Henning Koppel Pitcher 974B, Sterling Silver
- The Designer
- The Maker
To make Pitcher 974B the silversmith cuts out two identical flat pieces of silver which are then shaped i.e. raised by the same technique as the covered dish 1026. When the silversmith has gone through the long process of raising the silver, heating it often to ensure that it stays soft and flexible, he continues to work on the surface with many different hammers to make it smooth. When the two halves have their final shape they are given a final press in a form to ensure a perfect fit. The edges of the two halves are grinded and carefully prepared for a perfect fit and they are then carefully soldered together.
One of the challenges with Pitcher 974B is that the soldering seams must be invisible—and watertight of course!
The bottom is the last part to be soldered on.
- Brand:Georg Jensen of Denmark
- Country: Denmark
- SKU: GJ-3523998-FJ
- Material: Sterling Silver, Fine Silver
- Designer:Georg Jensen of Denmark
- Dimensions:H: 9.53", Ø: 6.3"
Koppel was an earlier pioneer of functionalism in design: his mission was to make everyday life products beautiful as well as practical. He was trained as a sculptor and began collaborating with Georg Jensen in 1946.
Henning Koppel is born to a wealthy Jewish family and showed an early talent for art, leading him to train in both drawing and aquarelle early on. He continued studies in sculpture at the Royal Danish Academy and later in Paris. His superb drafting skills, developed as a child, helped him in to produce outstanding product renderings of his designs. Even on their own, they form an exceptional body of work.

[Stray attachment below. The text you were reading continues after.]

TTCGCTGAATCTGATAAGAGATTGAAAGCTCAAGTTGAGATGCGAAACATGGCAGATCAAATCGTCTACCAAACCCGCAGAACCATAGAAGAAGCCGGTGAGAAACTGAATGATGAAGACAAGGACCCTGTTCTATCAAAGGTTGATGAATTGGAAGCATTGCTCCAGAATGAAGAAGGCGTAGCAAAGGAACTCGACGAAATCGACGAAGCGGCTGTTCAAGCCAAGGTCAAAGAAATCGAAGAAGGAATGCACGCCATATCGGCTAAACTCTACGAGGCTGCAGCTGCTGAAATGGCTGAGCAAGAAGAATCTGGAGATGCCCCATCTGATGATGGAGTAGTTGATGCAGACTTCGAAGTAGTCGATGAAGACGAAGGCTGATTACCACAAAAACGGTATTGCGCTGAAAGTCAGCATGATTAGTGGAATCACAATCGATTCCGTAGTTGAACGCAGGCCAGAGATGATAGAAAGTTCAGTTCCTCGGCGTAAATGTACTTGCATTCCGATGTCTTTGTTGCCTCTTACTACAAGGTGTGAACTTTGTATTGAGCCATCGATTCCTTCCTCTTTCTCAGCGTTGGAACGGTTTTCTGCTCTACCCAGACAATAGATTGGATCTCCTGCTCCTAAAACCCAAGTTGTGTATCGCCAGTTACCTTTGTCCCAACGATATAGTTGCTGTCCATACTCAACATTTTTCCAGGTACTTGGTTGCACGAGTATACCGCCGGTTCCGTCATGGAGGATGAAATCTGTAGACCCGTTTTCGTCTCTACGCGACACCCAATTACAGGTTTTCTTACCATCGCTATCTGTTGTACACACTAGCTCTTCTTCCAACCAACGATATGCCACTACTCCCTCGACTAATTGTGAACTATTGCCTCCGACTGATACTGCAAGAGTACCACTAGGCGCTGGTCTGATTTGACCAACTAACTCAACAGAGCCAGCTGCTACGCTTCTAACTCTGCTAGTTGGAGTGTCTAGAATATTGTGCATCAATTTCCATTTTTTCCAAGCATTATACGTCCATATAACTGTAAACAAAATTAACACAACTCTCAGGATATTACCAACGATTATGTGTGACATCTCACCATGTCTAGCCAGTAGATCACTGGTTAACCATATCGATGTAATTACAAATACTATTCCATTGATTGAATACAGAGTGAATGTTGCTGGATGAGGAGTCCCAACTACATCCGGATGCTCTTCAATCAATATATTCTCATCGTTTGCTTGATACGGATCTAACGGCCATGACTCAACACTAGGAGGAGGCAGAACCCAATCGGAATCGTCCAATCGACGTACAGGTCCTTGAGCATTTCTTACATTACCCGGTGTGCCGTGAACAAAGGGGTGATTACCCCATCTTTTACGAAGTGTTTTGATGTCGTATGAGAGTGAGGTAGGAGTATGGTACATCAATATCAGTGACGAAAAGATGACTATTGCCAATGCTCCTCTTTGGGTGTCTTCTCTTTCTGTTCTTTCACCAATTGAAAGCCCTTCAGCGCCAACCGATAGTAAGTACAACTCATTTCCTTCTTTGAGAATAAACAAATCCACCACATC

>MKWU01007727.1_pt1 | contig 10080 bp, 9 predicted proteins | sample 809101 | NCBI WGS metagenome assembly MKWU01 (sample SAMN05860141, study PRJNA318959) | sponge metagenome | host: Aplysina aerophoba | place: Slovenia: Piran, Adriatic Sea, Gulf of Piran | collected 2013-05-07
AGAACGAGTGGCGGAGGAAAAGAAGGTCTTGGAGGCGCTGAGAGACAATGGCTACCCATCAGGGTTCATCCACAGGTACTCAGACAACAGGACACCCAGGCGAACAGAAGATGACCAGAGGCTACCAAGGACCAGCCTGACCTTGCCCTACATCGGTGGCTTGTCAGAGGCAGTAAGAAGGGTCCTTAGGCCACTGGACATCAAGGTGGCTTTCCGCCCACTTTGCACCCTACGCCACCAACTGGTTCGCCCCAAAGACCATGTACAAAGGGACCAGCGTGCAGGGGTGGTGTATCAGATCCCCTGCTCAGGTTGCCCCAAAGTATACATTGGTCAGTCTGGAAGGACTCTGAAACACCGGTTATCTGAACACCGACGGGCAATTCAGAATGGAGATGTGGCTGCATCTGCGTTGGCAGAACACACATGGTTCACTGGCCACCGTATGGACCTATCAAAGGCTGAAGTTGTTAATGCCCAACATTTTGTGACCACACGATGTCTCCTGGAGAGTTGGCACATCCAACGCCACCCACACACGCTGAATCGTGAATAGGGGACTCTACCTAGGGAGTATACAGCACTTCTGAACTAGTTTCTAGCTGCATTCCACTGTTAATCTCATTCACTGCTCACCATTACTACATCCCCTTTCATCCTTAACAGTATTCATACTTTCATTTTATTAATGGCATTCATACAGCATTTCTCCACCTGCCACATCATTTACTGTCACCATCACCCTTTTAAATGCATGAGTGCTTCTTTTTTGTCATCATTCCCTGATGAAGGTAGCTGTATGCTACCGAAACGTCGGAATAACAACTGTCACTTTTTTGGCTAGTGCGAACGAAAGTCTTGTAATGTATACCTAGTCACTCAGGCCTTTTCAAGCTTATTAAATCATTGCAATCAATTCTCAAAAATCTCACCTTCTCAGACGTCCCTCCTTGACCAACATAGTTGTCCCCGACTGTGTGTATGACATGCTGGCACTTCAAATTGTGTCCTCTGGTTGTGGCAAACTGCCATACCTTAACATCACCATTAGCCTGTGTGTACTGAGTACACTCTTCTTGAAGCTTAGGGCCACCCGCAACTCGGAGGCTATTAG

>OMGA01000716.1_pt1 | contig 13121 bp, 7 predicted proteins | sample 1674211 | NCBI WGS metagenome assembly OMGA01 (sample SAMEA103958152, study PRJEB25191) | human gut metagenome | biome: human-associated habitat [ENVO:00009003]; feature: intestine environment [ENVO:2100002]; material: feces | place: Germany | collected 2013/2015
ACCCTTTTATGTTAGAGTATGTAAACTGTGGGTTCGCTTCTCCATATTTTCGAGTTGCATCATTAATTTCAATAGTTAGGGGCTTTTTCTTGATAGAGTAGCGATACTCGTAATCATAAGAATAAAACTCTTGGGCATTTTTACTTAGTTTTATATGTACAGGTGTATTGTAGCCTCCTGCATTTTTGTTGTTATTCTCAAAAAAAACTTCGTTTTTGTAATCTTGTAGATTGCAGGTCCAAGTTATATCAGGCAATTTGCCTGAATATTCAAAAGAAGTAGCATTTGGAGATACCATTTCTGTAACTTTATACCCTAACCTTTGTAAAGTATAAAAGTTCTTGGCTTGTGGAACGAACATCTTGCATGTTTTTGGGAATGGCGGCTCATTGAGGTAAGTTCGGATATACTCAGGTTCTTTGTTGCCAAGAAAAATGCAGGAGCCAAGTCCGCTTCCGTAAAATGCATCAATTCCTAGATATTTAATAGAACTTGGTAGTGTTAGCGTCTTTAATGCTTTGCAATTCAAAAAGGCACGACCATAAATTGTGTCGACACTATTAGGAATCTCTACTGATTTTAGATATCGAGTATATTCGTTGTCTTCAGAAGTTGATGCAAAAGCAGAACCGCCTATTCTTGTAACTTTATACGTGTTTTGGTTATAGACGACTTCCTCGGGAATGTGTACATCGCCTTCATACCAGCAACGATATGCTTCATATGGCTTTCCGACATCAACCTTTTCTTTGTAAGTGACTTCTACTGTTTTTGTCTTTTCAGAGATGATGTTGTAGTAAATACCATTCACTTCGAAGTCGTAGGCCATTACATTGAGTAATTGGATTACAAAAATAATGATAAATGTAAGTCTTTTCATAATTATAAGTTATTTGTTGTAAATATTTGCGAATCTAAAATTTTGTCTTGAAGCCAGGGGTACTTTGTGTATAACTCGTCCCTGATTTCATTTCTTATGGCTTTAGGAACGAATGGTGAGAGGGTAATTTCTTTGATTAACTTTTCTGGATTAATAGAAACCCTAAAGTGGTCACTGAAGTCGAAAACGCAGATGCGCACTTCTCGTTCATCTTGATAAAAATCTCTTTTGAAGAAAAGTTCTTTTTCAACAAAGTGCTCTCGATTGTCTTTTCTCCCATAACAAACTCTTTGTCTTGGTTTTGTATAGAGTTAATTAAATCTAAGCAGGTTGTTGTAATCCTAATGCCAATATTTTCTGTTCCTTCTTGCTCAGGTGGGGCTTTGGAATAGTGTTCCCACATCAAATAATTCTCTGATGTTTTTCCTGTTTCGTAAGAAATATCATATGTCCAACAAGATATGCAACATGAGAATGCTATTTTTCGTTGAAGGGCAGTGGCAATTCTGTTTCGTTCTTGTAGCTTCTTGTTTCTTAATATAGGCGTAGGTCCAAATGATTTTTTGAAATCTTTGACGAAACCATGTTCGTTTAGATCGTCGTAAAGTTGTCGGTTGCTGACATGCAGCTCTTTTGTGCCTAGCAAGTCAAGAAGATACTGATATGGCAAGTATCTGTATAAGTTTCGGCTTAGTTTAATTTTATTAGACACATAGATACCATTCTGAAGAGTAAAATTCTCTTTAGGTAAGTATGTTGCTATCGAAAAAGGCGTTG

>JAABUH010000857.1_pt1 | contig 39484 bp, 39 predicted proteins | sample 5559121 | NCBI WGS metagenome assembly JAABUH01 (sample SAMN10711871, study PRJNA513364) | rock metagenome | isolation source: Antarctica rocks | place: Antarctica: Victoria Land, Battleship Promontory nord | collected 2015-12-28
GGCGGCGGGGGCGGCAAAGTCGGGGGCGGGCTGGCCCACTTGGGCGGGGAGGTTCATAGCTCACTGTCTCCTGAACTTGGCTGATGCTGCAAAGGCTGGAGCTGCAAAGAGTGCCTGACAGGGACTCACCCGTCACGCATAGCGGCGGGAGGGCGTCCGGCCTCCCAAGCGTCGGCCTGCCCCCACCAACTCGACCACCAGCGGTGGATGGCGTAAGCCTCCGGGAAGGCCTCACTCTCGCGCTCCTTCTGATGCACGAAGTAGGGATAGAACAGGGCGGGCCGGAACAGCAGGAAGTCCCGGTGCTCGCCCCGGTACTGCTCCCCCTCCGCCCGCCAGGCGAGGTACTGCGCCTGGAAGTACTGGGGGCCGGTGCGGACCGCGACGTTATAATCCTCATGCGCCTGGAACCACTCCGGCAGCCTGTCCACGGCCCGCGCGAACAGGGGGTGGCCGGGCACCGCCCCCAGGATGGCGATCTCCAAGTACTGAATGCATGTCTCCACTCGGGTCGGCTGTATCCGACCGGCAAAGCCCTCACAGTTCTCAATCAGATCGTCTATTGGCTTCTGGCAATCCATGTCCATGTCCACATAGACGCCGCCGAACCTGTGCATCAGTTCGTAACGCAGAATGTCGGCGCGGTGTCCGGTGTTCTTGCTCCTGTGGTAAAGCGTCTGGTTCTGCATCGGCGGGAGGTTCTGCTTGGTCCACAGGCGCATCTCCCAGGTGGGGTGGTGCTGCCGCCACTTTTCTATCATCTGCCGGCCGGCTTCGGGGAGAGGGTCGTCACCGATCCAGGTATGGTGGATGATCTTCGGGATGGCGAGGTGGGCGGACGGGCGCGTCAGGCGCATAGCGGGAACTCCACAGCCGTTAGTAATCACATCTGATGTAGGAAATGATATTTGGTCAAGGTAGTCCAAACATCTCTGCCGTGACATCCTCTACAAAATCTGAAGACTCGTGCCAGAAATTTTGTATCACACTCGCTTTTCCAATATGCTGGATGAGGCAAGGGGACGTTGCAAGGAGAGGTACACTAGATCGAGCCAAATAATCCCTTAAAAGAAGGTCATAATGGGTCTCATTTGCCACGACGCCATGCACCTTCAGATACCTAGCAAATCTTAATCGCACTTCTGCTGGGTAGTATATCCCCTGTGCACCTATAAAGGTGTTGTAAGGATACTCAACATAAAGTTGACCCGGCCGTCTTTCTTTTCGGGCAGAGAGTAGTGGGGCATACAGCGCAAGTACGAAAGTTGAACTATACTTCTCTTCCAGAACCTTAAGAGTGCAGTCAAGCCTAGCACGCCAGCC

Like many Danish Jews, Koppel fled to Sweden during the Second World War. At 27, he returned and began working at Georg Jensen, which marked his start in jewellery, hollowware and flatware design. His first works â?? a series of necklaces and linked bracelets resembling whale vertebrae and microscopic organisms - were small masterpieces in imaginative modelling. Henning Koppel was in every way groundbreaking and his jewellery was unlike anything ever created at the silver smithy in its first 40 years.
When Henning Koppel died in 1981, aged 63, he had created an astonishing range of work: from stainless steel cutlery such as "New York" which found its way into the homes of millions, to magnificent one-off signature pieces such as the silver and crystal chandelier he designed to celebrate the 75-year anniversary of Georg Jensen in 1979.
During his life, he won many awards including the Milan Triennial, the International Design Award and the Lunning Prize. Accolades are important, but what means even more to us is that people still choose to wear a watch by Henning Koppel or to serve coffee from one of his pots. The integrity and appeal of his designs remain vital and undiminished.